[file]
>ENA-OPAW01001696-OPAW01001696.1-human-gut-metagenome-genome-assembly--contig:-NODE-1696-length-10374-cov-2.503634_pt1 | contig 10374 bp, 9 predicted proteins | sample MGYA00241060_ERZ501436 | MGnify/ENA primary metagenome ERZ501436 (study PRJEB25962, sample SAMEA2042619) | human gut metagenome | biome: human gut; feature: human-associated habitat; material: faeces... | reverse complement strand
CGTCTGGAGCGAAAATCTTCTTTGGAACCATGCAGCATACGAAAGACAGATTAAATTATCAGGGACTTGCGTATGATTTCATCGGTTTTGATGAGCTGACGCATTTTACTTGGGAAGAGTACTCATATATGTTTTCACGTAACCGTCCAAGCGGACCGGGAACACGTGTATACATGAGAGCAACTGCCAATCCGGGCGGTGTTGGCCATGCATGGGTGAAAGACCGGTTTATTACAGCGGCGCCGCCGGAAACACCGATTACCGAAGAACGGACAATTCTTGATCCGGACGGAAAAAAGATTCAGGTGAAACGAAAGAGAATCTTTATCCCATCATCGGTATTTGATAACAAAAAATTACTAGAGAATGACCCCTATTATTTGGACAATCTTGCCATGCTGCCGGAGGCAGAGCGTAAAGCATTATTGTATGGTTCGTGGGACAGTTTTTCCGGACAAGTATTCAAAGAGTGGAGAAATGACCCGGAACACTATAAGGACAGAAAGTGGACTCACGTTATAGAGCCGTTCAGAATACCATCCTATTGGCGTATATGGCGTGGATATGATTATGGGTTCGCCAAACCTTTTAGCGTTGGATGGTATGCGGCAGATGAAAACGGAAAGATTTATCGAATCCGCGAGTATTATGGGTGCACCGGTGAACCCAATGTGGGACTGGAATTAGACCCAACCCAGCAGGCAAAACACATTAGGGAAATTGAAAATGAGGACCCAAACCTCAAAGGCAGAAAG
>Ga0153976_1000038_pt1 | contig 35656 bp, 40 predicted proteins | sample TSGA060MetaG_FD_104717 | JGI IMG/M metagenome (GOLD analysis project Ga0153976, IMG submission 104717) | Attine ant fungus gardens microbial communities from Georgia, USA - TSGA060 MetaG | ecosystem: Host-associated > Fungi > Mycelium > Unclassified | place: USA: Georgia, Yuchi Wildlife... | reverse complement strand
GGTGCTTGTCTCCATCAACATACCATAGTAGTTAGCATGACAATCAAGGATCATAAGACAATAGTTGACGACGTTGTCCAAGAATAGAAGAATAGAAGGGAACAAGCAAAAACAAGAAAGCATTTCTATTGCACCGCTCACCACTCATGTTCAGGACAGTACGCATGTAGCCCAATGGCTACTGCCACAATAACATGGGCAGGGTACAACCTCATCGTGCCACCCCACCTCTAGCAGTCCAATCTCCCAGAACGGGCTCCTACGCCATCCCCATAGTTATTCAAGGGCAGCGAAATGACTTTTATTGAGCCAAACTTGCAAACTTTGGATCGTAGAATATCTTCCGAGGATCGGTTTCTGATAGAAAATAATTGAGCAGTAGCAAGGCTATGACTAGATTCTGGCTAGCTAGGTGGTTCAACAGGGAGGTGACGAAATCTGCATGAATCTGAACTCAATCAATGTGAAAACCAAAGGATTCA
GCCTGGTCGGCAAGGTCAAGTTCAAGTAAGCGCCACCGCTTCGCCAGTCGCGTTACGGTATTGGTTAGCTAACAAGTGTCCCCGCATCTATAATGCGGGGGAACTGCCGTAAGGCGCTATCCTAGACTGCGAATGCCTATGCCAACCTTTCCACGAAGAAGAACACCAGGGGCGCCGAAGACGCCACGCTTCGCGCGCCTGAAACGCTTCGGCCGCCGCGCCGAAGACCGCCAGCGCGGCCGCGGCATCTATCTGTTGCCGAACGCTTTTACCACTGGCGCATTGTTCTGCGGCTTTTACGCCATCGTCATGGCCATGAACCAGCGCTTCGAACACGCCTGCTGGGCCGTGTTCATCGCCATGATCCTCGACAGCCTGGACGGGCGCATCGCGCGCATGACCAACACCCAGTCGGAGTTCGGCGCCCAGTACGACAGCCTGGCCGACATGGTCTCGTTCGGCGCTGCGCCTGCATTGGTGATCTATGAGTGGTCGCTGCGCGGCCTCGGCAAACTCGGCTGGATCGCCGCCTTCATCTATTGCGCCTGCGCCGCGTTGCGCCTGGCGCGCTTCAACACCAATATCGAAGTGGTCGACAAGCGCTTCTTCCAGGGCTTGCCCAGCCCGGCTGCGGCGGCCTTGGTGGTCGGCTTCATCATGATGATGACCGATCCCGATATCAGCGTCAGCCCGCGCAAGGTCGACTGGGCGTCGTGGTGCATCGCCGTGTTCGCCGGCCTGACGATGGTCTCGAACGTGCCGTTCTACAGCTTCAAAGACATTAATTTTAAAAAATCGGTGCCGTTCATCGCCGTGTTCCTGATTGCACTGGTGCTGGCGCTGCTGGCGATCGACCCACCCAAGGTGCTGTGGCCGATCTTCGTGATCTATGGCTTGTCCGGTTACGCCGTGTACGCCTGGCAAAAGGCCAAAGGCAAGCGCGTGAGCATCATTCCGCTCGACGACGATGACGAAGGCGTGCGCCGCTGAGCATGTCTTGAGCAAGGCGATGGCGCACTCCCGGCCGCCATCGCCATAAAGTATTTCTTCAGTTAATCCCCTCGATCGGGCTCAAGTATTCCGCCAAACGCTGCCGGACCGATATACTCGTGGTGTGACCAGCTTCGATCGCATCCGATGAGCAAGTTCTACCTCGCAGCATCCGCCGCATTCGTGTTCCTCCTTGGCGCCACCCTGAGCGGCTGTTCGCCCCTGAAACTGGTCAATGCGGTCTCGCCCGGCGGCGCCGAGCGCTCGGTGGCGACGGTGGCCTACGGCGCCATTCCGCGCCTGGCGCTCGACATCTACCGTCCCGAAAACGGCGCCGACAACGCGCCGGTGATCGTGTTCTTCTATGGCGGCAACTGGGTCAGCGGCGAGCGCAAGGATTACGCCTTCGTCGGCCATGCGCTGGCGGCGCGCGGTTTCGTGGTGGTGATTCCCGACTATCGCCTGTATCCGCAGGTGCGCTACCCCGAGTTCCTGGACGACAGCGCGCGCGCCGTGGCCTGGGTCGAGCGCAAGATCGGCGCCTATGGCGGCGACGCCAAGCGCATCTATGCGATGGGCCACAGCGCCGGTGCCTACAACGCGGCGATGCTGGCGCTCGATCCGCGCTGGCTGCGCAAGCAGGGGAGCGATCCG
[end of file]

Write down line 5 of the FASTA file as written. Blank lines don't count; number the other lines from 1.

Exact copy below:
GCCTGGTCGGCAAGGTCAAGTTCAAGTAAGCGCCACCGCTTCGCCAGTCGCGTTACGGTATTGGTTAGCTAACAAGTGTCCCCGCATCTATAATGCGGGGGAACTGCCGTAAGGCGCTATCCTAGACTGCGAATGCCTATGCCAACCTTTCCACGAAGAAGAACACCAGGGGCGCCGAAGACGCCACGCTTCGCGCGCCTGAAACGCTTCGGCCGCCGCGCCGAAGACCGCCAGCGCGGCCGCGGCATCTATCTGTTGCCGAACGCTTTTACCACTGGCGCATTGTTCTGCGGCTTTTACGCCATCGTCATGGCCATGAACCAGCGCTTCGAACACGCCTGCTGGGCCGTGTTCATCGCCATGATCCTCGACAGCCTGGACGGGCGCATCGCGCGCATGACCAACACCCAGTCGGAGTTCGGCGCCCAGTACGACAGCCTGGCCGACATGGTCTCGTTCGGCGCTGCGCCTGCATTGGTGATCTATGAGTGGTCGCTGCGCGGCCTCGGCAAACTCGGCTGGATCGCCGCCTTCATCTATTGCGCCTGCGCCGCGTTGCGCCTGGCGCGCTTCAACACCAATATCGAAGTGGTCGACAAGCGCTTCTTCCAGGGCTTGCCCAGCCCGGCTGCGGCGGCCTTGGTGGTCGGCTTCATCATGATGATGACCGATCCCGATATCAGCGTCAGCCCGCGCAAGGTCGACTGGGCGTCGTGGTGCATCGCCGTGTTCGCCGGCCTGACGATGGTCTCGAACGTGCCGTTCTACAGCTTCAAAGACATTAATTTTAAAAAATCGGTGCCGTTCATCGCCGTGTTCCTGATTGCACTGGTGCTGGCGCTGCTGGCGATCGACCCACCCAAGGTGCTGTGGCCGATCTTCGTGATCTATGGCTTGTCCGGTTACGCCGTGTACGCCTGGCAAAAGGCCAAAGGCAAGCGCGTGAGCATCATTCCGCTCGACGACGATGACGAAGGCGTGCGCCGCTGAGCATGTCTTGAGCAAGGCGATGGCGCACTCCCGGCCGCCATCGCCATAAAGTATTTCTTCAGTTAATCCCCTCGATCGGGCTCAAGTATTCCGCCAAACGCTGCCGGACCGATATACTCGTGGTGTGACCAGCTTCGATCGCATCCGATGAGCAAGTTCTACCTCGCAGCATCCGCCGCATTCGTGTTCCTCCTTGGCGCCACCCTGAGCGGCTGTTCGCCCCTGAAACTGGTCAATGCGGTCTCGCCCGGCGGCGCCGAGCGCTCGGTGGCGACGGTGGCCTACGGCGCCATTCCGCGCCTGGCGCTCGACATCTACCGTCCCGAAAACGGCGCCGACAACGCGCCGGTGATCGTGTTCTTCTATGGCGGCAACTGGGTCAGCGGCGAGCGCAAGGATTACGCCTTCGTCGGCCATGCGCTGGCGGCGCGCGGTTTCGTGGTGGTGATTCCCGACTATCGCCTGTATCCGCAGGTGCGCTACCCCGAGTTCCTGGACGACAGCGCGCGCGCCGTGGCCTGGGTCGAGCGCAAGATCGGCGCCTATGGCGGCGACGCCAAGCGCATCTATGCGATGGGCCACAGCGCCGGTGCCTACAACGCGGCGATGCTGGCGCTCGATCCGCGCTGGCTGCGCAAGCAGGGGAGCGATCCG